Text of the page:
Stiff Little Fingers interview

We recently sat down with drummer Steve Grantley of Stiff Little Fingers for a chat ahead of their upcoming gig at Blackpool’s Rebellion Festival. The band are punk legends and have been touring recently as part of their 40th anniversary tour, so it’s safe to say that we were very excited to speak to them!

You’ve recently embarked on your 40th anniversary tour, there must be a great sense of pride at this feat of longevity and you’re still managing to sell out venues.

SLF fans are like a family and it’s an honour and privilege to play with Jake, Ian and Ali for them.

Stiff Little Fingers obviously have a loyal fan base. A future hard to comprehend back in 1977?

I wasn’t in the band in 77. I joined in 97 but I know Jake and Ali are still astounded at the longevity of SLF.

Along with many others I believe SLF are a massively underrated band, you’ve been touring intensively over the past few years and I always come to see you whenever you visit Yorkshire. I remember seeing you at a fairly small venue in Wakefield, as a fan I enjoyed the intimacy of that gig. Is there any preference for the band when it comes to the venue, do you have a favourite?

The Barrowland in Glasgow is always a great venue. We played Hyde Park in 2017 and it was a great gig but the audience felt too far away and there was a feeling of detachment. Personally I like The Forum in London and smaller, more intimate, in ya face gigs.

SLF recently played in America alongside some big name punk bands such as Bad Religion, Pennywise, The Offspring etc. What do the band think to the American style of punk, sometimes referred to as skate punk. Did SLF associate with these bands?

We all got along – we had time together. It’s all music with no judgement.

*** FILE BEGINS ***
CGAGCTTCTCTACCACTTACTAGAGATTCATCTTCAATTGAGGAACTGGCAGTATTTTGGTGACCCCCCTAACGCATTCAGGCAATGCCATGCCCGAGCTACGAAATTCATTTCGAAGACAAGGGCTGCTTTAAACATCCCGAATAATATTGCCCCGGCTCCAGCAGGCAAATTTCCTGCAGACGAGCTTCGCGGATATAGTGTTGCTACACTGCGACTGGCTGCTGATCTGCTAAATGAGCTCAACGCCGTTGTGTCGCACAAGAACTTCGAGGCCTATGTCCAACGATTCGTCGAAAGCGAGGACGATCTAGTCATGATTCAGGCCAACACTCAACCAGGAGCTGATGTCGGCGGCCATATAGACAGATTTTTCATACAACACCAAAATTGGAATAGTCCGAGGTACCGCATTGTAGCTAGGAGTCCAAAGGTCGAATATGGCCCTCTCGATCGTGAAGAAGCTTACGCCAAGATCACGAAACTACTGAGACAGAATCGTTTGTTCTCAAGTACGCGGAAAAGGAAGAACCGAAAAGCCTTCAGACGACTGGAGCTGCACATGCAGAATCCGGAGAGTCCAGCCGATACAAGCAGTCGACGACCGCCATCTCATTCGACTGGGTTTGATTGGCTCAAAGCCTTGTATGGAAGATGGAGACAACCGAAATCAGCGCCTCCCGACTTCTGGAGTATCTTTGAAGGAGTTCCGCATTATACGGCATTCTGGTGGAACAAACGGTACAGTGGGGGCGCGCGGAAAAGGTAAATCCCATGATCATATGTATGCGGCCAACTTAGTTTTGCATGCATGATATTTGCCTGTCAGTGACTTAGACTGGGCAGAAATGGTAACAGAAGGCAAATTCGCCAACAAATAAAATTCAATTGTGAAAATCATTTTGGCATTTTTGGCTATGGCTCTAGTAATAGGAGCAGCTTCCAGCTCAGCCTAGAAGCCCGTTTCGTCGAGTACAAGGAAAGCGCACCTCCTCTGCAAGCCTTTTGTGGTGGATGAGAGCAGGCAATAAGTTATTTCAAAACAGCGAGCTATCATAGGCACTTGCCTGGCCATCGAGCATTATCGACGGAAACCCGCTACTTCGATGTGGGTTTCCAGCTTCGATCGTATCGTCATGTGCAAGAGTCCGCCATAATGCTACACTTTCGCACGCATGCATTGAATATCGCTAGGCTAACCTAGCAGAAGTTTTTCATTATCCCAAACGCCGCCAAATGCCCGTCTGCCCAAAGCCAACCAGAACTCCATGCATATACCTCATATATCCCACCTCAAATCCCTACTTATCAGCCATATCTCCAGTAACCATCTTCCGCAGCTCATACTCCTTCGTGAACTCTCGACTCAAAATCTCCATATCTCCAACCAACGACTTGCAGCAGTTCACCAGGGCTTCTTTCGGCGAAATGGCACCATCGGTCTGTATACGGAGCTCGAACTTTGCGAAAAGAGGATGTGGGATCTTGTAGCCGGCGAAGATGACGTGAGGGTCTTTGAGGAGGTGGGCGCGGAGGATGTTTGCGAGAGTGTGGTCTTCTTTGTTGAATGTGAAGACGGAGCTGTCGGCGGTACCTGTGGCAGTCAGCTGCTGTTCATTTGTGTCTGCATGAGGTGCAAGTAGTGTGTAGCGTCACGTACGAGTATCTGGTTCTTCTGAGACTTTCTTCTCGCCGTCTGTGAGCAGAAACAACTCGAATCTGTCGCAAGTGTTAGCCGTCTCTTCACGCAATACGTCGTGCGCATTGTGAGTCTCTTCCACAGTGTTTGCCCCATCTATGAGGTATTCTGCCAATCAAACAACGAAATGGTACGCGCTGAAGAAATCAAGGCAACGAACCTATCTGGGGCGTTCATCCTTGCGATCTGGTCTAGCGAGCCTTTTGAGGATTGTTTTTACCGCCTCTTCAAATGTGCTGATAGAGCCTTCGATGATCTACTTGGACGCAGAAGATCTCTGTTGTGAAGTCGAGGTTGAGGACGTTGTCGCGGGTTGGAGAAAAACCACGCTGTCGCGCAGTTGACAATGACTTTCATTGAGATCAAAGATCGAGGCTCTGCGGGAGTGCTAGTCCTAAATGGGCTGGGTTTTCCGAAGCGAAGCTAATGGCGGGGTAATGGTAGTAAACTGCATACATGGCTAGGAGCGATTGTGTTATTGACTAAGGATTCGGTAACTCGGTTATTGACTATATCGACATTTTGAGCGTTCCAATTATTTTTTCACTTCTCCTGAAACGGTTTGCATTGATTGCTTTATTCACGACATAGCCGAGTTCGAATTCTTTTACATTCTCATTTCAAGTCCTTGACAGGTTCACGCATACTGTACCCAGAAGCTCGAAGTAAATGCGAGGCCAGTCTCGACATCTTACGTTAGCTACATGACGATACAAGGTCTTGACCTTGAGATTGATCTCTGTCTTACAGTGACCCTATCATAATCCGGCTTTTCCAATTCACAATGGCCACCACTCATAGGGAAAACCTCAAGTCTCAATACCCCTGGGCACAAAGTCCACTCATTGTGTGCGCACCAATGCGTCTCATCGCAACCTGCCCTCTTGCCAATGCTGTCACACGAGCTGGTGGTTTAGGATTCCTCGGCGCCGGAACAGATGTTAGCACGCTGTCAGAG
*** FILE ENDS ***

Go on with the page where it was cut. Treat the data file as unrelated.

That being said, it must be gratifying to know that you have been an influence to these bands, amongst many others. I think, if I remember rightly, reading that Greg Graffin (of Bad Religion) once ascribed one of his most memorable moments on stage being when he sang to a cover of an SLF song, I think it might have been Suspect Device. 

Yes I think that’s correct. He and the band were very complimentary.

As influences go it is clear that “The Clash” were a big one for SLF. Some of the covers that you’ve played have been by Bob Marley and Bunny Wailer, are there any other bands/artistes that have held sway with SLF?

Dr Feelgood are a big influence, as is Rory Gallagher. . .  Also Abba!

Are there any bands currently that might provide direction for SLF? Do you go and see live acts as a punter? Any recommendations?

I think SLF have a solid direction now. It’s all about good songs. We don’t go to many gigs these days as we are on the road a lot ourselves. Jake goes to Riot Fest in Chicago and I saw Sleaford Mods recently who are worth checking out.

SLF have always written songs with a strong meaning – often a political viewpoint or a social statement. Do you ever do a song just for the sake of it, or are they driven by the making of a statement?

There’s always a meaning to SLF songs. I believe that’s why the band means so much to people. Nothing is throwaway.

Through the years having gone through different sounds across the albums do you notice that the audience changes over time, or are you still recognising the same old faces on tour?

There are regular faces every year and all the more power to them but there’s a huge new younger crowd. It’s cross-generational.

Finally (and hopefully), are there any plans for any new material and

more tour dates?

There are songs being written and we do plan to record something new.

I’m grateful to SLF for their response. See you in the mosh pit, thanks!

Thank you. See you up there.

By Joe Todd